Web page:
Brewers to take snakebite upmarket with new drink

Peter Stuart says snakebite has unfairly got a bad reputation and he wants to prove it can taste delicious. Picture: Julie Bull
Peter Stuart says snakebite has unfairly got a bad reputation and he wants to prove it can taste delicious. Picture: Julie Bull
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IT’S the head-spinning blend of lager and cider synonymous with binge-drinking students and drunken down-and-outs.

But now the formidable brew is set to hit shelves as the world’s first commercial snakebite – and strike at the connoisseurs’ palate.

Commonly known as “red diesel”, the heady mix is being taken upmarket by East Lothian cider makers Thistly Cross and craft ale producers Tempest as a new tipple said to be a delicious fusion of quality produce.

Keeping with tradition, the concoction has been branded “Snakebite” but the two breweries are hoping to turn convention on its head with their 5.5 per cent blend by appealing to the craft-beer market.

Snakebite famously hit the headlines in 2001, when former US President Bill Clinton was refused the drink at a North Yorkshire pub. Licensee Jamie Allen mistakenly advised that it was “illegal to serve” it in the UK.

Many bars refuse to serve the drink because of its cosmetic appearance and 
association with rowdy 

Peter Stuart, 37, head cider maker at Thistly Cross Cider, explained his decision to create the limited- edition snakebite.

“Snakebite is viewed as a cult favourite among party-loving students and is renowned for its foul taste – blackcurrant cordial often being used in an attempt to mask the taste,” he said.

“The Tempest and Thistly Cross Cider snakebite collaboration looks to tackle that by creating a drink that can be enjoyed, savoured and is made to craft standards.

“I think it’s unfairly got a bad reputation and the whole point of the craft agenda is to take unlikely influences and make good on them – take the potential and reinterpret it.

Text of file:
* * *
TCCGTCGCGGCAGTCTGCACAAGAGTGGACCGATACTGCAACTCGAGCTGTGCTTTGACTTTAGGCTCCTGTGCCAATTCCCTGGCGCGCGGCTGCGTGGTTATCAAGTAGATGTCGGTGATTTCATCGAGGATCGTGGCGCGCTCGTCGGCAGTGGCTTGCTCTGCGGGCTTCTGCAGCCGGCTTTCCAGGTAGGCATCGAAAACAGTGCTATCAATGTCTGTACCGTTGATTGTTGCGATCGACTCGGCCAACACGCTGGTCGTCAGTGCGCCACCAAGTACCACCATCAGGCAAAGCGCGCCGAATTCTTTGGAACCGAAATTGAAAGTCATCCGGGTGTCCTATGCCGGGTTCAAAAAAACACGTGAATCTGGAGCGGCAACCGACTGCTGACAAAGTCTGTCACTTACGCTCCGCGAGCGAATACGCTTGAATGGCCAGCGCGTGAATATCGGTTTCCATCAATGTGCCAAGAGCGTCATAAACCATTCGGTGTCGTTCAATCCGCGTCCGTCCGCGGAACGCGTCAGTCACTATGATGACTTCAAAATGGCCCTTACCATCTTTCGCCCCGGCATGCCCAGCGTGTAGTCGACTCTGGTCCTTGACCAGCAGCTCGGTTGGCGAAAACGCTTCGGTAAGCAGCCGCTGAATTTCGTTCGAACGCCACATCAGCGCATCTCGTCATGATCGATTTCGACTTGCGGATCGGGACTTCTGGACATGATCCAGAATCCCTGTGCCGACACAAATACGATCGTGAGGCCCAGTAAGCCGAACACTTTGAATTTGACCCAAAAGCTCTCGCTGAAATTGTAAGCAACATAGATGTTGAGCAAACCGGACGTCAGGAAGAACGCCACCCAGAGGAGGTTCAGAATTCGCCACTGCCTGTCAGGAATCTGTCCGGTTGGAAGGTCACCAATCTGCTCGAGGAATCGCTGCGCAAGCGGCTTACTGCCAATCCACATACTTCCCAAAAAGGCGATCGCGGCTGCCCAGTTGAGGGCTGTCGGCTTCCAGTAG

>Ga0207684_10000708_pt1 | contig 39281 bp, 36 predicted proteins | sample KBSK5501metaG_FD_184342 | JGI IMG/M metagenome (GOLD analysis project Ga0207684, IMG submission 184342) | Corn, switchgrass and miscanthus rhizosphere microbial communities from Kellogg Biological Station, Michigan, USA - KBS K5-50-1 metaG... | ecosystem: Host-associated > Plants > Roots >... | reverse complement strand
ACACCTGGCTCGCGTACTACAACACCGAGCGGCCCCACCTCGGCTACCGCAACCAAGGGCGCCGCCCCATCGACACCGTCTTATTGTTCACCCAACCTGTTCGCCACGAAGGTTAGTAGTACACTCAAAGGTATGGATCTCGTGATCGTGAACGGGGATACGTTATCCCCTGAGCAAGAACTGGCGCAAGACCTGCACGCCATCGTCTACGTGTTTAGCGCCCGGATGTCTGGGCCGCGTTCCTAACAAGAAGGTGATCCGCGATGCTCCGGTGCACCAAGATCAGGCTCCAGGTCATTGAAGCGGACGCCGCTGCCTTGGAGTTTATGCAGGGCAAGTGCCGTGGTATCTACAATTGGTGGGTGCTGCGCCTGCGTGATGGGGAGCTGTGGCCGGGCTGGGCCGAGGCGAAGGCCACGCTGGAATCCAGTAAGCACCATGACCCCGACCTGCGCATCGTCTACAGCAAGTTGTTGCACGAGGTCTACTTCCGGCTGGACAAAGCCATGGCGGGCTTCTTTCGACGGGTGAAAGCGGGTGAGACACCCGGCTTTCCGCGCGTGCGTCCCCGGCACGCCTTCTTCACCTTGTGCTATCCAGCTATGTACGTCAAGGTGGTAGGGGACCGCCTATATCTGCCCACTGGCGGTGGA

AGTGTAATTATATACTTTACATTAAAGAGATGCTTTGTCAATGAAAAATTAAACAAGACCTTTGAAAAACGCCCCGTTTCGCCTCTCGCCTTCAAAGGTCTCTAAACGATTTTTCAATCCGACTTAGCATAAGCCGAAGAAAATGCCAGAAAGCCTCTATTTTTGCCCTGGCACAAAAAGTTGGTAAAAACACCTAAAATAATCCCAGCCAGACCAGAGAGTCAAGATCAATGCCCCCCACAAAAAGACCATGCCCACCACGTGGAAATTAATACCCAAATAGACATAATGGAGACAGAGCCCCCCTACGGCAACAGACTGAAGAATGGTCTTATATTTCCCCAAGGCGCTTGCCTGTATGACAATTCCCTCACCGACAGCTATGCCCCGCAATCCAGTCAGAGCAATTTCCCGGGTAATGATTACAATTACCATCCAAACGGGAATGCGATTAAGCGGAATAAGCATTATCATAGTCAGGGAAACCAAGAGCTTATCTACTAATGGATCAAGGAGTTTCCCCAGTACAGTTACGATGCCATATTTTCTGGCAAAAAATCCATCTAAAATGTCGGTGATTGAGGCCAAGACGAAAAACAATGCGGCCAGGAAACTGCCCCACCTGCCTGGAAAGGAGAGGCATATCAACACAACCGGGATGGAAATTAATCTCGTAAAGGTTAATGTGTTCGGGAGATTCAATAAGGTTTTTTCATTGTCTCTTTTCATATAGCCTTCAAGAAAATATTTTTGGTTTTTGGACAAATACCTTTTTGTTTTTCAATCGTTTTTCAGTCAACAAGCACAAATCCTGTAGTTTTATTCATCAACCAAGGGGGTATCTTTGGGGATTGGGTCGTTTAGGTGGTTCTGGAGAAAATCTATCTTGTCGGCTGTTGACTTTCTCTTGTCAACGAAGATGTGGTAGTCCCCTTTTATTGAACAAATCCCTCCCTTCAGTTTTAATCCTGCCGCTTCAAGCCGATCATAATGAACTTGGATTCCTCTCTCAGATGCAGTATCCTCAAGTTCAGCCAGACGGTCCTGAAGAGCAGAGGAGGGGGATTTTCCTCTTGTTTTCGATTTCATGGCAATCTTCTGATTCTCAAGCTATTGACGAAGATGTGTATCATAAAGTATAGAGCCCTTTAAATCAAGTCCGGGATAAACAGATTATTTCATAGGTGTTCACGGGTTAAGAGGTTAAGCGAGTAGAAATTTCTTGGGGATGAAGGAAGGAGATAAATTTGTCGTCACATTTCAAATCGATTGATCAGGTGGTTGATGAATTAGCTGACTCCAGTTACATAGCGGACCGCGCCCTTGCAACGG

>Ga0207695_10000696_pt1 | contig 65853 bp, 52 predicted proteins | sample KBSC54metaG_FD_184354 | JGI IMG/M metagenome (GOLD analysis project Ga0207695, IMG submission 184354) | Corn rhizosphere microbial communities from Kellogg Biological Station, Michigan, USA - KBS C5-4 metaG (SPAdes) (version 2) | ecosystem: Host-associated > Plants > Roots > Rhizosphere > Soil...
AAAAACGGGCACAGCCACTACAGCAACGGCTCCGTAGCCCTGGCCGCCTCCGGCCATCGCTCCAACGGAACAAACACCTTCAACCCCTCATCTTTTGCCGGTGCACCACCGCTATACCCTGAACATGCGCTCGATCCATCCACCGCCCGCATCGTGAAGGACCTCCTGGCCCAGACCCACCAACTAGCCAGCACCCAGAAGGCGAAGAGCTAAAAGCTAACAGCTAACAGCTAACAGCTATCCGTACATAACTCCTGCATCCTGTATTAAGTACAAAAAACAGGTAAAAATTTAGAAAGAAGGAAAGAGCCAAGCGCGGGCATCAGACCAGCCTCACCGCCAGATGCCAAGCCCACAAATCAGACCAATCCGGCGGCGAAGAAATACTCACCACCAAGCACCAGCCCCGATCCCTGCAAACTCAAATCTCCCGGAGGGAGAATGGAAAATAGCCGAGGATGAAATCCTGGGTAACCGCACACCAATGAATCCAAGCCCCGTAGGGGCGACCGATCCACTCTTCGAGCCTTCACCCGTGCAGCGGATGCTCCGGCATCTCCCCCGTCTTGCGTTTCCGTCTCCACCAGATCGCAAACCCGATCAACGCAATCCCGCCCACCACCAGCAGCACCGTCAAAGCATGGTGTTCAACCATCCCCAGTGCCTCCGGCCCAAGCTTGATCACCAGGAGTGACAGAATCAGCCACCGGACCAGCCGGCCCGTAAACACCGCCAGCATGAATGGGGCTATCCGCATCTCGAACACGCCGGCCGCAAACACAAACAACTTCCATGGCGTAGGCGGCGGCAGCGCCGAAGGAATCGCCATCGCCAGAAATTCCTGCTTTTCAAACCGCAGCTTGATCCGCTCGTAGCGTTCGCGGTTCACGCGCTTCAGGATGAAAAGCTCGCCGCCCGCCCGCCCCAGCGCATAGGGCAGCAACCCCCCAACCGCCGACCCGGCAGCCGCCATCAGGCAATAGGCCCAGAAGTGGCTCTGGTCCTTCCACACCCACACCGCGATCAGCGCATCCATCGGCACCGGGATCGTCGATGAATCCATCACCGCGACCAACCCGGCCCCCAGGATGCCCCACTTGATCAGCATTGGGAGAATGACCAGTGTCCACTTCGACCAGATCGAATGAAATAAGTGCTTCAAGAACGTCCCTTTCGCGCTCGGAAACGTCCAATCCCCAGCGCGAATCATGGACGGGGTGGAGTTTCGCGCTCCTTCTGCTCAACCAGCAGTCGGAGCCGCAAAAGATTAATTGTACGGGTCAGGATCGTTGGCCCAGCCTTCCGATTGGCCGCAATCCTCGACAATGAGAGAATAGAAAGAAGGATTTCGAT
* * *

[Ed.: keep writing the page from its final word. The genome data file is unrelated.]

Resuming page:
“In doing so we’re challenging the UK’s drinking culture and also proving that snakebite’s unpalatable reputation is due to the low-quality ciders and lagers used rather than the combination itself.

“We’ve managed to stick to the half-cider, half-lager combination which is blended with homegrown blackcurrants from the Thistly Cross Cider fruit farm.”

Mr Stuart said the bitterness from the beer gives way to a “fruity quality” from the cider and blackcurrant creating an “intriguing” taste.

A 1000-litre batch of Snakebite will be released next week with a commitment to produce it regularly if it proves popular.

Gavin Meiklejohn, managing director of Tempest Brewery Company, based in the Borders, said he was delighted with his joint creation.

“It’s snakebite but it’s not an industrial mass produced product. We are using fresh fruit rather than cheap extracts and syrup so it will be an expensive product to make.

“I’ve obviously tried it and there’s a big fruit taste – the beer and cider sit well together.”

And he added: “This is something that we have never been before so we’re excited.”

The limited-edition craft snakebite will be available at a series of special events up and down the UK.

A reputation for being abused

Paul Waterstone, chief executive of Scottish Licensed Trades Association, said the reputation and aesthetics of snakebite were key factors in a publican’s decision not to serve it.

“Snakebite is very cloudy – like bad lager – when you mix it and some pub owners don’t like customers to see that because it will make the place look bad.

“It’s also a stronger drink and can make people drunk very quickly. People have mixed the elements together to abuse it, so it has a reputation for being abused.”

But he added: “These are two craft breweries that produce good products so as long as it is within responsible alcohol limits I’d have no problem with it.

“This drink sounds like it’s for a quality market and not a gimmick trying to cash in on selling a very strong product.”